For 2015, Federal taxpayers can look forward to the worst customer service from the Internal Revenue Service in at least 14 years, according to a recent report.
National Taxpayer Advocate Nina E. Wilson released her 2014 Annual Report to Congress yesterday, which seeks to create a dialogue about taxpayer’s problems, protecting their rights and easing their burden.
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Most notable in the report was Olson’s expressed concern for the level of service to taxpayers in the coming year.
The IRS is expected to answer as low as 43% of the calls it receives, with those that do get through to a representative waiting as long as 30 minutes.
It’s a significant backslide from 2004, when the IRS reached a pique in its customer service. During that time, the IRS answered 87% of calls and call wait times averaged about 2.5 minutes.
The drop in service is largely due to increased workload and changed budgetary environment, according to Olson.
The IRS is receiving 11% more returns from individuals, 18% more returns from businesses and 70% more telephone calls than even 10 years ago.
Adding to this and future years’ workload is the implementation of the Patient Protection and Affordable Care Act and the Foreign Account Tax Compliance Act.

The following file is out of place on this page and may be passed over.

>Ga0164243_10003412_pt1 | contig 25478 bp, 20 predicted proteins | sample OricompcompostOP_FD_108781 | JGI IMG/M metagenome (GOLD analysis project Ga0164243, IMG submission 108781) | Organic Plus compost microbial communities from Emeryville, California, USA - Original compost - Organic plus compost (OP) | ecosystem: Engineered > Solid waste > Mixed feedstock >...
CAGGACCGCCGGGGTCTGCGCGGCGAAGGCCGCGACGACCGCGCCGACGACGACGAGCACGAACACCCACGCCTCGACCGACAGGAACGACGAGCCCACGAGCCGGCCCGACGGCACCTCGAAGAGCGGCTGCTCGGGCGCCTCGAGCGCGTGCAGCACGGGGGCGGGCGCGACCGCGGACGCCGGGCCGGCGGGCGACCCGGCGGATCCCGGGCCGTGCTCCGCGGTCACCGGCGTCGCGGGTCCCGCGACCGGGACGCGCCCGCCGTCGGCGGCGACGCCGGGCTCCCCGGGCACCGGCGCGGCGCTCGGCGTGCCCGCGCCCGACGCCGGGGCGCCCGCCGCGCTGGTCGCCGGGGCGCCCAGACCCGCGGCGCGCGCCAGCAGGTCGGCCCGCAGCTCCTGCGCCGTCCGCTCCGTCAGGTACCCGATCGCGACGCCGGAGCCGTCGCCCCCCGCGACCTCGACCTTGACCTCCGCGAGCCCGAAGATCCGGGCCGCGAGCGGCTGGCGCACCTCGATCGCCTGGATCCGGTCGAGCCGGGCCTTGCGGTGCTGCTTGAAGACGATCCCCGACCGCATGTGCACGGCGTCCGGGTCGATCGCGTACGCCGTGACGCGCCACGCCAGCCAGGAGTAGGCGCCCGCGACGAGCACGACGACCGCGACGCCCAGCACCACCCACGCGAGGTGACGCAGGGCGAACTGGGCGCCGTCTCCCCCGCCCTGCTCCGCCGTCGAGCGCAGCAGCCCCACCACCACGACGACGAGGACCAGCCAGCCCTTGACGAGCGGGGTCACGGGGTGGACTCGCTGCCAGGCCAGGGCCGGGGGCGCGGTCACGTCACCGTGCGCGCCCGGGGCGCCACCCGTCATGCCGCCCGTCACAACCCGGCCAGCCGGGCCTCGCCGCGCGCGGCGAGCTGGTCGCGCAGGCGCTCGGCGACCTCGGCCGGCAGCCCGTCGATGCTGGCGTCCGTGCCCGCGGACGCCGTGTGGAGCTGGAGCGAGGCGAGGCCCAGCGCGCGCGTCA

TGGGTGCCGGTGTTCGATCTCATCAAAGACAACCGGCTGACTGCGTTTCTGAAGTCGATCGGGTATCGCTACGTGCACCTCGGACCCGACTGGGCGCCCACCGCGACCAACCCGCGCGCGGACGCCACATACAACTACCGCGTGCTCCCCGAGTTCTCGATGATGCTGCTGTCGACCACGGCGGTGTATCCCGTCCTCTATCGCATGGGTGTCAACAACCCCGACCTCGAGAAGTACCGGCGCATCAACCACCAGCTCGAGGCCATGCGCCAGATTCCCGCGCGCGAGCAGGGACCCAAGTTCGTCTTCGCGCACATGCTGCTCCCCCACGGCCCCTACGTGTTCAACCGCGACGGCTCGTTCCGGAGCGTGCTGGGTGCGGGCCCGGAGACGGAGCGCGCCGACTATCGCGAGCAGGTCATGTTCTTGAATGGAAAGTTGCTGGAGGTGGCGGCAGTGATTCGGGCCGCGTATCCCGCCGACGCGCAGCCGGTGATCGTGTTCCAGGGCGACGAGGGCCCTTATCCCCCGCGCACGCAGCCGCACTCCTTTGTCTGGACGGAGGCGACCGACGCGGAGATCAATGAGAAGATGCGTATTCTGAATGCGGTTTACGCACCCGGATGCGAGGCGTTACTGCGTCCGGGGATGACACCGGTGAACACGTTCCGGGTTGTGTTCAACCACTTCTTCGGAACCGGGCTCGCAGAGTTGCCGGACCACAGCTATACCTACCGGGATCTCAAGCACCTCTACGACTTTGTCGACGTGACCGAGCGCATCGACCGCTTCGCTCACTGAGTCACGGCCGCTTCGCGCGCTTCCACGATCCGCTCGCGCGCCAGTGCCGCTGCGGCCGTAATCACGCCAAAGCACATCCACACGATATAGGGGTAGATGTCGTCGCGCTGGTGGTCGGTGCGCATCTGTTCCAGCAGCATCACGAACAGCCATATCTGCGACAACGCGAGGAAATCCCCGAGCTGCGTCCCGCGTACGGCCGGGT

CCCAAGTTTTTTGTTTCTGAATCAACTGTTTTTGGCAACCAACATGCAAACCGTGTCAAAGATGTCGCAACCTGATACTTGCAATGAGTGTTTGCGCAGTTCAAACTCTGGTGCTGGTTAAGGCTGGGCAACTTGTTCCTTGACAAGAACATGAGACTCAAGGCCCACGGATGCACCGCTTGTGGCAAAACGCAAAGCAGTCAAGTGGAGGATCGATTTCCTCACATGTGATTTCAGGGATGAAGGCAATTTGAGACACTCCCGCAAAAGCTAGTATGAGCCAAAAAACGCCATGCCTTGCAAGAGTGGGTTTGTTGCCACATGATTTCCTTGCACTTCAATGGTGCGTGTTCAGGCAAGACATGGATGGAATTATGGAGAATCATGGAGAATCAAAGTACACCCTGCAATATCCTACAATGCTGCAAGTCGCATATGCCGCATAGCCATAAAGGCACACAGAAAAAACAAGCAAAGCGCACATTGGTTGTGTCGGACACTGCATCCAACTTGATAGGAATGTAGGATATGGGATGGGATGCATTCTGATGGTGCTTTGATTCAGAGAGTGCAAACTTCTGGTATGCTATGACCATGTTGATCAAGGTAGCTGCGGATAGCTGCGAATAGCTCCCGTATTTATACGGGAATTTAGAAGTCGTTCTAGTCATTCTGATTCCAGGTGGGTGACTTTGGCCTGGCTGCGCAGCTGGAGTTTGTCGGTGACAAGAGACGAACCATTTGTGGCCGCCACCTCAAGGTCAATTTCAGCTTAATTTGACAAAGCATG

The IRS’s budget has been reduced by about 17% since 2010. As a result, the IRS has already eliminated almost 12,000 employees and is expected to further reduce its workforce in the coming year.
Simply put, there’s more work to do, with less people to do it.
“Taxpayers who need help are not getting it, and tax compliance is likely to suffer over the longer term if these problems are not quickly and decisively addressed,” Olson wrote.
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What this means for both businesses and individuals is that filing assistance from the government will be in short supply, to say the least.
It also means business owners concerned with tax penalties as a result of the employer mandate in the Affordable Care Act can sleep a little easier. Implementing these new tax laws will be a monumental undertaking for the already overworked IRS.
It’s a task only made more cumbersome as the GOP-dominated Congress continues to move forward in changing the current law’s requirements.